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Belgium arrests 14 Muslim extremists for allegedly plotting to free al-Qaida sympathizer

    BRUSSELS, Belgium — Belgian police Friday arrested 14 Muslim extremists suspected of planning the jailbreak of an al-Qaida prisoner convicted of plotting a terrorist attack on U.S. air base personnel, officials said.
    Extra police were deployed across the capital at airports, subway stations and other public places. The U.S. Embassy warned Americans of ‘‘a heightened risk of terrorist attack in Brussels,’’ although it had no indication of any American targets.
    Police arrested the 14 in all-night raids across the country and discovered arms and explosives apparently intended for the jailbreak.
    The prisoner, Nizar Trabelsi, a 37-year-old Tunisian who played soccer for several German teams, was sentenced to the maximum 10 years in jail four years ago. He had admitted planning to drive a car bomb into the canteen at Kleine Brogel, a Belgian air base where about 100 American military personnel are stationed.
    Trabelsi was sent to the high-security unit of Lantin jail, 60 miles east of Brussels, but there have been reports that he has been moved since then. Police have refused to confirm the reports.
    The federal prosecutor’s office said the 14 were planning to free Trabelsi by force, and the government did not rule out the possibility that other attacks had been planned.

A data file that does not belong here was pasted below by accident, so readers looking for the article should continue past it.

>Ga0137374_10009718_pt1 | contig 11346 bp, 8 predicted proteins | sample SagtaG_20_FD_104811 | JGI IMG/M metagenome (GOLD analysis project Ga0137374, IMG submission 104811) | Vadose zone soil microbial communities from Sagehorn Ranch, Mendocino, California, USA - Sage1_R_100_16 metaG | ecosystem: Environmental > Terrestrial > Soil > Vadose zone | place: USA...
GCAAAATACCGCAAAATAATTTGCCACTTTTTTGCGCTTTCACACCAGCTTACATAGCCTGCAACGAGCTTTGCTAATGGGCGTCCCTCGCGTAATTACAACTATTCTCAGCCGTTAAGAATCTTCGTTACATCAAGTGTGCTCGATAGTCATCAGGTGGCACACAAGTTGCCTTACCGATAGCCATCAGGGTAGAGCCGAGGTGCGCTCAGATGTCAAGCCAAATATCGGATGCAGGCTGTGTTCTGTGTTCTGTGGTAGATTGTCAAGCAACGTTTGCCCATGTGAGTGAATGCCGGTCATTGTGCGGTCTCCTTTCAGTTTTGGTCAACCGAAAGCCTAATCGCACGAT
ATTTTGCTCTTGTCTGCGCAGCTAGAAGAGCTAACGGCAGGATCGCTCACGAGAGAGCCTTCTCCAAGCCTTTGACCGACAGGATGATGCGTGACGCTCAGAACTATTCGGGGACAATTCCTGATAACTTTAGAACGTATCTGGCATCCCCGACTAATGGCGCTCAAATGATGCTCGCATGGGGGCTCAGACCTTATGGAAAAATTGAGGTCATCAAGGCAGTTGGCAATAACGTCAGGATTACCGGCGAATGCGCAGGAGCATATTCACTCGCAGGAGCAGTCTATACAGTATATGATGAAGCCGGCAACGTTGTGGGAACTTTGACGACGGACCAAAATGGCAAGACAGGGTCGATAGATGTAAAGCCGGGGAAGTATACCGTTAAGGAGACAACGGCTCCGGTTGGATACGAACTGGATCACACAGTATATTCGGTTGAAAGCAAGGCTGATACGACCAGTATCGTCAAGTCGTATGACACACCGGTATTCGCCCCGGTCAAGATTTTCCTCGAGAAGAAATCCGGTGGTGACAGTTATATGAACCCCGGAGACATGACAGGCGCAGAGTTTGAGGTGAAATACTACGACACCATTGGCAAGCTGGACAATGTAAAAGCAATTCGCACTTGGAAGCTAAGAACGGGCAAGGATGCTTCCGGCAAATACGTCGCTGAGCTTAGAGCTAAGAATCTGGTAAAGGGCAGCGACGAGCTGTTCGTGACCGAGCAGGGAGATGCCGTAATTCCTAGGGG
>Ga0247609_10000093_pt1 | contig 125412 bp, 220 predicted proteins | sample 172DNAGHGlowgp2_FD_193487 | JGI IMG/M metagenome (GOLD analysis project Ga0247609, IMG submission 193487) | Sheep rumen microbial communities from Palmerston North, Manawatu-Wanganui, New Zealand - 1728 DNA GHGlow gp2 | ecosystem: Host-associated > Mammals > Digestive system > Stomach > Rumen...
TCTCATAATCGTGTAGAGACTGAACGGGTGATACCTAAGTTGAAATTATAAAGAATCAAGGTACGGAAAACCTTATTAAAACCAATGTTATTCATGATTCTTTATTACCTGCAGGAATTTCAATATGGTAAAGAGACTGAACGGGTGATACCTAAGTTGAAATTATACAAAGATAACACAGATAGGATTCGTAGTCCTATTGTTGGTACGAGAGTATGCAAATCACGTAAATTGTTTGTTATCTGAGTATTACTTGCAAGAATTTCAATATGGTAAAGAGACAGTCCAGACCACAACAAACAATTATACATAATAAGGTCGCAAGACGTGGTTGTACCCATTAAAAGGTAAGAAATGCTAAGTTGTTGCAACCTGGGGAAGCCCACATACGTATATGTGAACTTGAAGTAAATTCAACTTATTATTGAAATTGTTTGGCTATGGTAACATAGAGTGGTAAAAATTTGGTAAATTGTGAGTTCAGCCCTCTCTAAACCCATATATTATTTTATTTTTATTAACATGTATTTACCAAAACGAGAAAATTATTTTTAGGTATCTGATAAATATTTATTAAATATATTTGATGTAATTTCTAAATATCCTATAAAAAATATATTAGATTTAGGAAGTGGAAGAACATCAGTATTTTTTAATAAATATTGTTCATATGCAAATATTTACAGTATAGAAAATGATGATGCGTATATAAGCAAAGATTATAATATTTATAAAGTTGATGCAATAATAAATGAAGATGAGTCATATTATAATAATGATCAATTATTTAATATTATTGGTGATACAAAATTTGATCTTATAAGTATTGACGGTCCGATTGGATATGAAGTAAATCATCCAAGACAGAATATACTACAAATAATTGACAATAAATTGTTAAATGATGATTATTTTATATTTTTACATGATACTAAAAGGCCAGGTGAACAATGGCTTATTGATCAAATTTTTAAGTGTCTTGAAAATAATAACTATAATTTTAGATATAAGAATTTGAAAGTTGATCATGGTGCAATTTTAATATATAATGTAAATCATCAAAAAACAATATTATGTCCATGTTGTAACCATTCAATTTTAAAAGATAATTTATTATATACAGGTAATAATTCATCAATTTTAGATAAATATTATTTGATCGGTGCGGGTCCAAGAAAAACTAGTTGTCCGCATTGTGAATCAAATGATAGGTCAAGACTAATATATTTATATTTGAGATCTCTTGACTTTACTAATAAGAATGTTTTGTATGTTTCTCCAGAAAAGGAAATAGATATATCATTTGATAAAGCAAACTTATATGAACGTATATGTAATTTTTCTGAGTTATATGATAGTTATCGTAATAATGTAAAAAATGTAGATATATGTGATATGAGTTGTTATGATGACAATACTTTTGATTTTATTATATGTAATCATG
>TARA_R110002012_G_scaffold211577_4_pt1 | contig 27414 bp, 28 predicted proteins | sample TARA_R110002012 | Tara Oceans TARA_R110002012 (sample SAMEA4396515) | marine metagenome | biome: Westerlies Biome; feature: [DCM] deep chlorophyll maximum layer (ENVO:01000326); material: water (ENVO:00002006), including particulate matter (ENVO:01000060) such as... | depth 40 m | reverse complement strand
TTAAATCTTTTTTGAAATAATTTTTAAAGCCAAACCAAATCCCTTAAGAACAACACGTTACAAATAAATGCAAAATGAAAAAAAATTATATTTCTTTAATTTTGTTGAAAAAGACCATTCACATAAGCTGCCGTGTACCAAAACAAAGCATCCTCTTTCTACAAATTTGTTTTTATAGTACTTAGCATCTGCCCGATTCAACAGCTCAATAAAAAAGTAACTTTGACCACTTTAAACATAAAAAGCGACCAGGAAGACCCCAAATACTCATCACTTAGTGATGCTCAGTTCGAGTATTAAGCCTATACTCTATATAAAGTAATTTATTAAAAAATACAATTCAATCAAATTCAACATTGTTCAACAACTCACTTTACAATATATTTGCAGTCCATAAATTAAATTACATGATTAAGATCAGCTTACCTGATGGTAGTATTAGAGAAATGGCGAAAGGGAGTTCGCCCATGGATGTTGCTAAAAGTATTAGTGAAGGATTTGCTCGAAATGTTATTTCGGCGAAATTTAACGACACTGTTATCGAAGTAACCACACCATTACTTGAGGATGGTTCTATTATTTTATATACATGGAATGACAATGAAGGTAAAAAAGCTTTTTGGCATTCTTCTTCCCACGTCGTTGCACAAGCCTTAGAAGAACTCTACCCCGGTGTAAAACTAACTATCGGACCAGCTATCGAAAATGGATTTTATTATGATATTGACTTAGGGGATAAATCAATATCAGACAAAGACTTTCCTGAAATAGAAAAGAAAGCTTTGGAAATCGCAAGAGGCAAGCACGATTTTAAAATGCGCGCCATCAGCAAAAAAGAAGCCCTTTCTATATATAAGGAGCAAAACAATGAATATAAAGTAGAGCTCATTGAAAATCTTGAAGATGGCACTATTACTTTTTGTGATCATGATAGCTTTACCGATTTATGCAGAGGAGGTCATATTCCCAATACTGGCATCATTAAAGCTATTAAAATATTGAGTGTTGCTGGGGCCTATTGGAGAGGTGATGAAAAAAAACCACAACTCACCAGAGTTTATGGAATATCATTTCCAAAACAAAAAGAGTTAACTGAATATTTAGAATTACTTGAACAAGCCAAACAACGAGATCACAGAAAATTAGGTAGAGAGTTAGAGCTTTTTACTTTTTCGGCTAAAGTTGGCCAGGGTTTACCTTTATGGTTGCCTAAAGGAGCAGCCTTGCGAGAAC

‘‘If a group with an extremist view of Islam were ready to use arms and explosives to release Mr. Trabelsi, there is no guarantee that they would not use them for other ends,’’ said Lieve Pellens, spokeswoman for the federal prosecutor’s office.
    The Kleine Brogel base is home to Belgian F-16 warplanes equipped with nuclear weapons that are under U.S. control, according GlobalSecurity.org, a U.S.-based military affairs think tank.
    Trabelsi, who testified that he intended kill U.S. soldiers, says he met Osama bin Laden in Afghanistan and asked to become a suicide bomber. He was arrested in Brussels on Sept. 13, 2001. Police later discovered the raw materials for a huge bomb in the back of a Brussels restaurant.
    Trabelsi came to Europe in 1989 for a tryout with the German first-division team Fortuna Duesseldorf. The 19-year-old forward got a contract but never made it off the reserve list and was soon let go.
    In the next few years, he bounced between minor league teams, acquiring a cocaine habit and lengthy criminal record. Eventually, he made his way to al-Qaida training camps in Afghanistan, where trial evidence showed he had placed himself on a ‘‘list of martyrs’’ ready to commit suicide attacks.
    Police checked the cobblestoned square of the historic Grand Place adorned with a huge Christmas tree for suspicious packages or bags, and the Interior Ministry urged citizens to immediately report anything suspicious. The heightened security was expected to last until at least the day after New Year.
    The U.S. Embassy urged U.S. citizens living or traveling in Belgium to maintain a high level of vigilance, especially in crowded places. But it had ‘‘no information to indicate that U.S. citizens or facilities are an intended target.’’

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